6.  For the tepid eater, this is the end of your ingredient list. From here on in, make your layers: shave ice, fruit chunks / nut pieces with syrup, and then a hearty dollop of condensed milk. Layer again and again until you are at the top.  Once you start eating, you’ll be reciting your favorite letter in the alphabet: mmmmmmmmmmmmmm….mmmmmmmmmmm…Panama raspado; Tucson raspado, Panamanian desserts, shave ice condensed milk, fruit syrup, ice cream sundae – Best Places In The World To Retire – International Living
    7. If you are like me, you’re not going to hold back, and you will include ice cream in the layers. Why? Need you ask? Because it’s the right thing to do, and why deny yourself this particular joy?  And adding ice cream tastes better and heightens all the rest of the ingredients. Ice cream is considered a sub-category of this kind of raspado and is called raspado con nieve y lechera. I heartily recommend this combo. Not including ice cream is like living without dogs. You can do it, but why? Also, I only use vanilla ice cream, and have never tried any other. Why? No more existential questions! You’ll need at least two scoops of vanilla ice cream per serving (and no arguing about that, either, Masseur Sarte) to fill your tall tumbler / hurricane glass / sundae glass or giant beer stein.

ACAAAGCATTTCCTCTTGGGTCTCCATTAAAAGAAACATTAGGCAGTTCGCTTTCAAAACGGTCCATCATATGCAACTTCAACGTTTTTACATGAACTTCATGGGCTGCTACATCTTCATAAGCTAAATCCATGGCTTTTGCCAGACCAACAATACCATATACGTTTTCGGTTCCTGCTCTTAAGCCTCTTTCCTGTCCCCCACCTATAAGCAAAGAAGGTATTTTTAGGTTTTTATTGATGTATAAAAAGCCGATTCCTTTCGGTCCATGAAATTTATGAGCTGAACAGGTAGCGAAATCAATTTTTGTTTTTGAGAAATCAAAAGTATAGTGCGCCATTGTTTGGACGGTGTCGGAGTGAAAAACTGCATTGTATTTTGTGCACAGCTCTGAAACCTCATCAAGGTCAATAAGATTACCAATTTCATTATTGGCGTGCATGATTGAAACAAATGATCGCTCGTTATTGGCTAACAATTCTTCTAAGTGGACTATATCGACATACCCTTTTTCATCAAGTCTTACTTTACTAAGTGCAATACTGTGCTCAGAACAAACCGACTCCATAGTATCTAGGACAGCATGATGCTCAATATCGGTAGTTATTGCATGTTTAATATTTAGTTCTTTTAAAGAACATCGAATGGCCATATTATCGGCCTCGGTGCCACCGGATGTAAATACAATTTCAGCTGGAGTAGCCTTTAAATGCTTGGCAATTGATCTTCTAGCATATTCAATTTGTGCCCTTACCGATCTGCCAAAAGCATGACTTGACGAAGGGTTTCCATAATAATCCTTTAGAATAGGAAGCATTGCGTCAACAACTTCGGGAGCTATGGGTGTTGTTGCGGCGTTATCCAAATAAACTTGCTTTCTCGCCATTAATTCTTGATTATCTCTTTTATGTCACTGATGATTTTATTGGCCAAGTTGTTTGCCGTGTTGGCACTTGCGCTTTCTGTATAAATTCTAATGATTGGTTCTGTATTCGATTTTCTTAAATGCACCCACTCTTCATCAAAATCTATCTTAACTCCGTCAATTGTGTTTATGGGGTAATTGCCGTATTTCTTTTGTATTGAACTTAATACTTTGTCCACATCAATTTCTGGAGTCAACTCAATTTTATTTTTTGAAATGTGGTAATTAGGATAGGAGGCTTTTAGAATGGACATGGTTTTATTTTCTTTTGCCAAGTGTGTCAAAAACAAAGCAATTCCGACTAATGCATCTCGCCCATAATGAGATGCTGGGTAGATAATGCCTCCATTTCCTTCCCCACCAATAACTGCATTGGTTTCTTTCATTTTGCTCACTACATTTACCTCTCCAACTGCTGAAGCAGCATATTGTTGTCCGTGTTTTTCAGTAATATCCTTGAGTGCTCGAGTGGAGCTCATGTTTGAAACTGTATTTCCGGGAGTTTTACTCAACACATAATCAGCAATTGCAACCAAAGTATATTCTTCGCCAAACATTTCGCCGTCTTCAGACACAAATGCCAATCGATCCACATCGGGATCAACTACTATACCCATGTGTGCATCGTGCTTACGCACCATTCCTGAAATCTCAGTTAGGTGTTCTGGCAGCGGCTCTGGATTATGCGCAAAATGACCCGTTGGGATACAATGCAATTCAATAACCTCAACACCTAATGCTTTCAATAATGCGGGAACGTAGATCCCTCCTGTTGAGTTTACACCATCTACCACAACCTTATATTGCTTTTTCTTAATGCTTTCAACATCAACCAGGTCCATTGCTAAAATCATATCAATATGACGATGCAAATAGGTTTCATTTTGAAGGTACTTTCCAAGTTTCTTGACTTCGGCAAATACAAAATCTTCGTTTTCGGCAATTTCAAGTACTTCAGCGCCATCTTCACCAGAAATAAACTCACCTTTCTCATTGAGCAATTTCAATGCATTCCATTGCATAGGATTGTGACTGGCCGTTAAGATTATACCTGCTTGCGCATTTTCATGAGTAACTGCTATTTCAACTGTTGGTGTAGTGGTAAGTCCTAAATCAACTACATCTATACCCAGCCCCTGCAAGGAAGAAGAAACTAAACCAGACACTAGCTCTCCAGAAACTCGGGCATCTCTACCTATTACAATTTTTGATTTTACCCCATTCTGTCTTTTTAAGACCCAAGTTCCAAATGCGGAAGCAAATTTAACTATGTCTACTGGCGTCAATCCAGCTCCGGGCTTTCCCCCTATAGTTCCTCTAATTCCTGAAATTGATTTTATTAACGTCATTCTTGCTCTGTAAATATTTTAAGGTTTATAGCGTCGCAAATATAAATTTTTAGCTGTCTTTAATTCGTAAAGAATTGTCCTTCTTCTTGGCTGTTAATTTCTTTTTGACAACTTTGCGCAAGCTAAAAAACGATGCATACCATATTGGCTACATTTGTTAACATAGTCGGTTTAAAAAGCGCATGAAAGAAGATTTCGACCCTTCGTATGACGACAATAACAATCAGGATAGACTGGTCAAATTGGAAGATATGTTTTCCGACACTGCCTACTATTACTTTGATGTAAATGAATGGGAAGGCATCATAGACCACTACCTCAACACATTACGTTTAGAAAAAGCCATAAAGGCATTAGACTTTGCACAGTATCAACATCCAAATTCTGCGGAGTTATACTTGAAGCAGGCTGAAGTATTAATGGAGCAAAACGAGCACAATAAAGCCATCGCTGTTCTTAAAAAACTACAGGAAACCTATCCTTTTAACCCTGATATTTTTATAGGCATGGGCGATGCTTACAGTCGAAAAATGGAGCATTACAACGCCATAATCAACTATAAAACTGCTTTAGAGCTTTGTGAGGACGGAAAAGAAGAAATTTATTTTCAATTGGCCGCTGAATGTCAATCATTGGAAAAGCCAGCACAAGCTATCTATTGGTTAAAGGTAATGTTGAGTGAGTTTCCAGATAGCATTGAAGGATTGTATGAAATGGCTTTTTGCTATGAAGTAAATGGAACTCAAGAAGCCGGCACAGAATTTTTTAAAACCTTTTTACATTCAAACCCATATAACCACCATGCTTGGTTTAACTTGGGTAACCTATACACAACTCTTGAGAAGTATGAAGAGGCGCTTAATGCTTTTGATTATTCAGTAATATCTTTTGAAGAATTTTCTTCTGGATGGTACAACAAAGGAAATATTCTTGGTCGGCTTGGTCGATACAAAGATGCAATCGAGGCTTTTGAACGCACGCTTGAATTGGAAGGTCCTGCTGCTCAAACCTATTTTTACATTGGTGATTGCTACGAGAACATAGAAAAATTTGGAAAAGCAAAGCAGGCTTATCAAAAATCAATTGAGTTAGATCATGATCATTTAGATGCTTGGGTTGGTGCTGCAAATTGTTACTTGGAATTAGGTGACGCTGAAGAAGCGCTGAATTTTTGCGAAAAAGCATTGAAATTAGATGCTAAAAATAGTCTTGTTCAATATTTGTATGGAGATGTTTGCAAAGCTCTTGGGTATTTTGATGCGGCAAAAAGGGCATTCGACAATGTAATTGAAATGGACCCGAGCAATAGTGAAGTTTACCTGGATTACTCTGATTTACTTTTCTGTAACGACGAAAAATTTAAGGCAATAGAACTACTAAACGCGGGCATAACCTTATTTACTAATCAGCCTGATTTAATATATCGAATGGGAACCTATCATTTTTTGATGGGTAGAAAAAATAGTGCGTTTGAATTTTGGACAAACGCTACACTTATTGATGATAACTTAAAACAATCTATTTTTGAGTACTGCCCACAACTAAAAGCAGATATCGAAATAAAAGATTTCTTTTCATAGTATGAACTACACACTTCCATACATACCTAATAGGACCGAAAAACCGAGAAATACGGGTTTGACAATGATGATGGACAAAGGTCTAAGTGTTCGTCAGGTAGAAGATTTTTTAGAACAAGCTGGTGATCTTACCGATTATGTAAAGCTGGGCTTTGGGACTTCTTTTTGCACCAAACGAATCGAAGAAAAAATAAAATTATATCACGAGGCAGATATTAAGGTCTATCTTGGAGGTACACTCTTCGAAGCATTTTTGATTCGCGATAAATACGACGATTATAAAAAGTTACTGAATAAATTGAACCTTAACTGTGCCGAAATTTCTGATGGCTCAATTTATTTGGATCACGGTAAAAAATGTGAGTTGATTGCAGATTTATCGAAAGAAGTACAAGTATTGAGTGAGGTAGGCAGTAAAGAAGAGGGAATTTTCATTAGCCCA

8. So you got your large glass, and everything mise en place. Then you start doling out the parts: a scoop of shave ice, a generous spoon of condensed milk, a hefty dollop of fruit and syrup or a teaspoon of chopped nuts with their syrup, and a scoop of ice cream.  Pack it down like your over-stufed carry-on. Don’t lose heart; keep going. You are half, or for those accomplished eaters, a third done. Layer and pack again. Stop when your reach the top. Serve with a long handled spoon, and then a straw. Mix as you go  along, deftly catching the strays that move down the sides of the glass with your tongue. (Practice, practice!)Tucsonan raspado, Panamanian desserts, shave ice, condesnsed milk, ice cream sundae,  – Best Places In The World To Retire – International Living
    Clear the decks; this is the best way to eat shave ice in the western world. The best way in the eastern world is Filipino halo-halo (a topic for another conversation).  Shave ice with fruit syrup is good. Shave ice with fruit syrup and real fruit is great. Shave ice with fruit syrup, real fruit and sweetened condensed milk is inspired. But shave ice with fruit syrup, real fruit, sweetened condensed milk and ice cream, proves that God loves us. So go to church and thank Him.